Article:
“The Black Index” at UC Irvine pursues knottier narratives of self-representation.
For the past 13 years, Swann has been the only major auction house with a department dedicated to African American art, setting auction records for artists such as Sam Gilliam, Faith Ringgold, and Charles White.
Two shows in New York City take profoundly different approaches to the idea, but are worth comparing for how they represent being Black and talented or accomplished.
The free-to-attend Black Portraiture[s] conference will focus on the creation of visual archives in the context of landmark moments in Black history.
I asked respected art figures like Lowery Stokes Sims, Deborah Willis, and Ugochukwu-Smooth Nzewi to share a beloved artist with me.
In 1973, a small band of black artists published the Black Photographers Annual, Volume I, a book that changed the history of photography in America.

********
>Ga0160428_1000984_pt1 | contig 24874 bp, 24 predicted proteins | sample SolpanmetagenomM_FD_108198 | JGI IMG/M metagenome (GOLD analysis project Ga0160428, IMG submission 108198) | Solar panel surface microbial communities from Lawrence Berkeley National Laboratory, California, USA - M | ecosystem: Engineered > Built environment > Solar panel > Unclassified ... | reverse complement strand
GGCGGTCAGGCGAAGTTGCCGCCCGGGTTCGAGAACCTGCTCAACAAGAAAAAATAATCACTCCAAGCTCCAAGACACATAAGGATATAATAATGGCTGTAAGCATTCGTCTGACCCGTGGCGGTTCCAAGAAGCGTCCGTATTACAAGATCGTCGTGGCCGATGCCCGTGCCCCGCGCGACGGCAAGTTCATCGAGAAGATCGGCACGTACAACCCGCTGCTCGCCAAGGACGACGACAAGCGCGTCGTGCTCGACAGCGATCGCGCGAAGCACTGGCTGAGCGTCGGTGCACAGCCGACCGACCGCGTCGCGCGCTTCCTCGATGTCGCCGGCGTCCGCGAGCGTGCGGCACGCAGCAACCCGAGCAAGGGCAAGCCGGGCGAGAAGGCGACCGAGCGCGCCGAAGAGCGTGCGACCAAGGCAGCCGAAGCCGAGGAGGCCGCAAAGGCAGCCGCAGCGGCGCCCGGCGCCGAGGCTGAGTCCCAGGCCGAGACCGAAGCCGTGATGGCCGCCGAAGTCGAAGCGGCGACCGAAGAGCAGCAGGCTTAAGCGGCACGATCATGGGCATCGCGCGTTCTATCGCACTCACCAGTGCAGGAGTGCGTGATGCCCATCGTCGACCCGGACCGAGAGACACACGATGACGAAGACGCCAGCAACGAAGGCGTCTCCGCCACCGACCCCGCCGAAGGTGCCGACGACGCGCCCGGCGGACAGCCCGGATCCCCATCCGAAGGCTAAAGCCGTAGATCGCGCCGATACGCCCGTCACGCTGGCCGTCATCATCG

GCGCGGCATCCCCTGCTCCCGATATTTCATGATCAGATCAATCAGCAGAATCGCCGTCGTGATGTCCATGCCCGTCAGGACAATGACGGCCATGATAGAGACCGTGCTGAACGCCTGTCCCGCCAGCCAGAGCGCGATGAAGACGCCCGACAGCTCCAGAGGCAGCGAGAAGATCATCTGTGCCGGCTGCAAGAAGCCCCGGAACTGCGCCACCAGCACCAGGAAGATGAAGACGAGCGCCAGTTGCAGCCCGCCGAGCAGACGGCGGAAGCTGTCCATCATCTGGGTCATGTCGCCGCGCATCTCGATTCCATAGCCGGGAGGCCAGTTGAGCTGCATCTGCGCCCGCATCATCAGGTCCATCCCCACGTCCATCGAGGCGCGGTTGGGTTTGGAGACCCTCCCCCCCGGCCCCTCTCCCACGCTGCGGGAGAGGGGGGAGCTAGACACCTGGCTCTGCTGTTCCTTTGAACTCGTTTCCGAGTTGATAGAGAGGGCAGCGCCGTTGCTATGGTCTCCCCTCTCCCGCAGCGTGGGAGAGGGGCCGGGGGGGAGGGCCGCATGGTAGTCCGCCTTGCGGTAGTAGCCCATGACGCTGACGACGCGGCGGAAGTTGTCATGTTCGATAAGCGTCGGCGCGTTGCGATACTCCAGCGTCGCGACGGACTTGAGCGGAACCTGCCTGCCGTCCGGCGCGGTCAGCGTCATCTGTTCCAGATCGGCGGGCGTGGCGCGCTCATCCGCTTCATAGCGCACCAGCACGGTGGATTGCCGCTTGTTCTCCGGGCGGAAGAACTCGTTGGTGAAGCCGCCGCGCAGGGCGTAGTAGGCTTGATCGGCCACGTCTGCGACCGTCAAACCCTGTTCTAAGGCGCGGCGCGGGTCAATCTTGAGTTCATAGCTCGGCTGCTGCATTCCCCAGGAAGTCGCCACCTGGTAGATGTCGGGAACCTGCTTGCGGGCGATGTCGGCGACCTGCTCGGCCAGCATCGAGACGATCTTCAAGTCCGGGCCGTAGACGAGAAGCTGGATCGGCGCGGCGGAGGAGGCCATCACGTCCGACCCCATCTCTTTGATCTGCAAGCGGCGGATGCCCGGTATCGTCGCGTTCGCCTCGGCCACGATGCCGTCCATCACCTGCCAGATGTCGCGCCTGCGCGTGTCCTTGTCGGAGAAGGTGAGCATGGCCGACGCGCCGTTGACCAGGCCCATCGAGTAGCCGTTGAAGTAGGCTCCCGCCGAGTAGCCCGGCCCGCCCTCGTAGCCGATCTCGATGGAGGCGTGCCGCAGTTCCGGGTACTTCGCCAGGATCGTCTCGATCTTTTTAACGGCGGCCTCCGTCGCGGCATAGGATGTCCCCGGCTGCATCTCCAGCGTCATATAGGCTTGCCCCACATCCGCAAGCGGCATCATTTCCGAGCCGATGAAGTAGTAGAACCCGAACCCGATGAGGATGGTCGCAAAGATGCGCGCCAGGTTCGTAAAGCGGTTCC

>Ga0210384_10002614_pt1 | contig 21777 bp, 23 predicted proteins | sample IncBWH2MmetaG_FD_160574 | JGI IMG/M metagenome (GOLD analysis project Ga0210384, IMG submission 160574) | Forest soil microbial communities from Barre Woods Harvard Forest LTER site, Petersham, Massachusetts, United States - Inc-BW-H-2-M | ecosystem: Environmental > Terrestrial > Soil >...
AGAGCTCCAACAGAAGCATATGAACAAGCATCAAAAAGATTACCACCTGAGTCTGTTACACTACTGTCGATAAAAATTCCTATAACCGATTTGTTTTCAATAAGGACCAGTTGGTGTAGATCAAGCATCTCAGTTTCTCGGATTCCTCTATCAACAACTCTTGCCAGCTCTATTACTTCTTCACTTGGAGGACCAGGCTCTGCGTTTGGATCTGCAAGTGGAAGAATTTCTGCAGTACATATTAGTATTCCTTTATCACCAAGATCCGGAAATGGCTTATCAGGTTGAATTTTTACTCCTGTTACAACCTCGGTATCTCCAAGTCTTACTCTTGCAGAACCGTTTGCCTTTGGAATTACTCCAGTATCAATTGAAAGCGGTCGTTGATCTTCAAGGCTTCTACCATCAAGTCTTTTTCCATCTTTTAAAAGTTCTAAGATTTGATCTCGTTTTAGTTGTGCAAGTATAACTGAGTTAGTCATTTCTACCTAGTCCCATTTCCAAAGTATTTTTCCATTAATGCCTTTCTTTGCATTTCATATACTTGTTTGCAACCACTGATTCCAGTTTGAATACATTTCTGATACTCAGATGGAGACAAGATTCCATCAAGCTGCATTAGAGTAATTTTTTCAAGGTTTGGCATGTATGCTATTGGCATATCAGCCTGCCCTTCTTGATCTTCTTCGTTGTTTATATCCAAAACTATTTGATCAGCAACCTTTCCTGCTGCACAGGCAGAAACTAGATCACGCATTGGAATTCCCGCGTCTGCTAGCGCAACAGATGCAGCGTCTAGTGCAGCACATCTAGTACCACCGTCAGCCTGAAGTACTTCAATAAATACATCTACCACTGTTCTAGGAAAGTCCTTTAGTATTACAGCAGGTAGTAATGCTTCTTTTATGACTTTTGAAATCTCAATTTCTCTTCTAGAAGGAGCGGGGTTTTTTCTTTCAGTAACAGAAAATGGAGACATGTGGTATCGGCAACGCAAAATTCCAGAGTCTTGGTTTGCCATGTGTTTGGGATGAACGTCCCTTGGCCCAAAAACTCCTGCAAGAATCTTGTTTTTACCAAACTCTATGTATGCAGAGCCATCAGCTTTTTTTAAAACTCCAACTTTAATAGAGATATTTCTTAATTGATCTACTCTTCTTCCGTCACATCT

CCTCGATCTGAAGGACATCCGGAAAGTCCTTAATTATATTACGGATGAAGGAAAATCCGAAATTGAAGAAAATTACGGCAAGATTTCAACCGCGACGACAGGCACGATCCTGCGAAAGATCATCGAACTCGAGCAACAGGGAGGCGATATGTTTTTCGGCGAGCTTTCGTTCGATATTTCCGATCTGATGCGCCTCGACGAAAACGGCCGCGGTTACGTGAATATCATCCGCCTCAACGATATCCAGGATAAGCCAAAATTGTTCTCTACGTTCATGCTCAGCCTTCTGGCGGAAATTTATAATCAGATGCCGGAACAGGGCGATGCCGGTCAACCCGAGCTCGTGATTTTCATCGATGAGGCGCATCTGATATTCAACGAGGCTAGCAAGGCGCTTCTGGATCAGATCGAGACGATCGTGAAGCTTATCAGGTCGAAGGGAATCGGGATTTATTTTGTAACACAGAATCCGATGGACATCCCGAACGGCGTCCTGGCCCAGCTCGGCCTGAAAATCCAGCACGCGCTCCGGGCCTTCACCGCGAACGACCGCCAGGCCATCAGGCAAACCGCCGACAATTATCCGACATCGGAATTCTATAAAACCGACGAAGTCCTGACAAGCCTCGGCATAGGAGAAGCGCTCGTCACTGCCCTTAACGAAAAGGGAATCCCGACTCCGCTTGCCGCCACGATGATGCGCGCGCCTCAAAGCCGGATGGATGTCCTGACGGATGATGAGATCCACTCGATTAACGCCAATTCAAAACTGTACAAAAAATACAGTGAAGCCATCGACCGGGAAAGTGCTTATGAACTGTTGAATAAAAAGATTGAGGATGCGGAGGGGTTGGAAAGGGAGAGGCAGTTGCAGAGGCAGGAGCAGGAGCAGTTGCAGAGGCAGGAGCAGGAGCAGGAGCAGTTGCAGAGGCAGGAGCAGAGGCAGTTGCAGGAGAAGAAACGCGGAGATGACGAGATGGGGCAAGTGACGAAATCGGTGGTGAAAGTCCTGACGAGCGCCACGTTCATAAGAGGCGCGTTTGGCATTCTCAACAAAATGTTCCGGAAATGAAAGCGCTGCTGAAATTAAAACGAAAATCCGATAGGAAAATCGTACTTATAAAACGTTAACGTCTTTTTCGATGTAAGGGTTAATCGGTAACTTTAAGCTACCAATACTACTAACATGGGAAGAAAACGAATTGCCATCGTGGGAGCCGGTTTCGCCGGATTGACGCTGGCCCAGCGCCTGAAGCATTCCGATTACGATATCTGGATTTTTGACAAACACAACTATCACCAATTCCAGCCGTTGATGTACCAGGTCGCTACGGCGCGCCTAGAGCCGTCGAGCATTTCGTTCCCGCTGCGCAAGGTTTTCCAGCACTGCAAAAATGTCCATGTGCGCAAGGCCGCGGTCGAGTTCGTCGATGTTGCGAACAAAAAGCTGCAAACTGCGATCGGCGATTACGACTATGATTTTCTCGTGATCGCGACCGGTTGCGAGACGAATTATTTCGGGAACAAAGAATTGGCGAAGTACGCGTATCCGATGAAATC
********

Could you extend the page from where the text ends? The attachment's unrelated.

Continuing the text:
ST. LOUIS — Several months ago, I made the commitment to be away from New York City, my home and native land, for the duration of this summer.
MUSKEGON, Mich. — Common Ground, the Muskegon Museum of Art’s current exhibition of African American art, combines works from three regional Michigan collections: the Muskegon museum, the Kalamazoo Institute of Arts, and the Flint Institute of Arts.
Often, I consider what people will make of my notebooks after I am dead.
In performance, as in history, there’s a lot that gets lost: layers of meaning and nuance too complex to carry in a single story. Investigating Simone Leigh’s and Xenobia Bailey’s projects for funkgodjazz&medicine: Black Radical Brooklyn, produced by Creative Time and the Weeksville Heritage Center, I was struck by this loss as an informative process.
The energetic, jumbled print design of funkgodjazz&medicine: Black Radical Brooklyn, an exhibition by Creative Time and the Weeksville Heritage Center, strikes a bright, funkedelic chord in the mind’s eye. This is jazz; this is the casting off of the master’s linguistic tools; this is a celebration of black selfhood.
The appointment raises questions about the way museums treat black artists and their work, which in turn expose the complications of turning a race into an artistic category.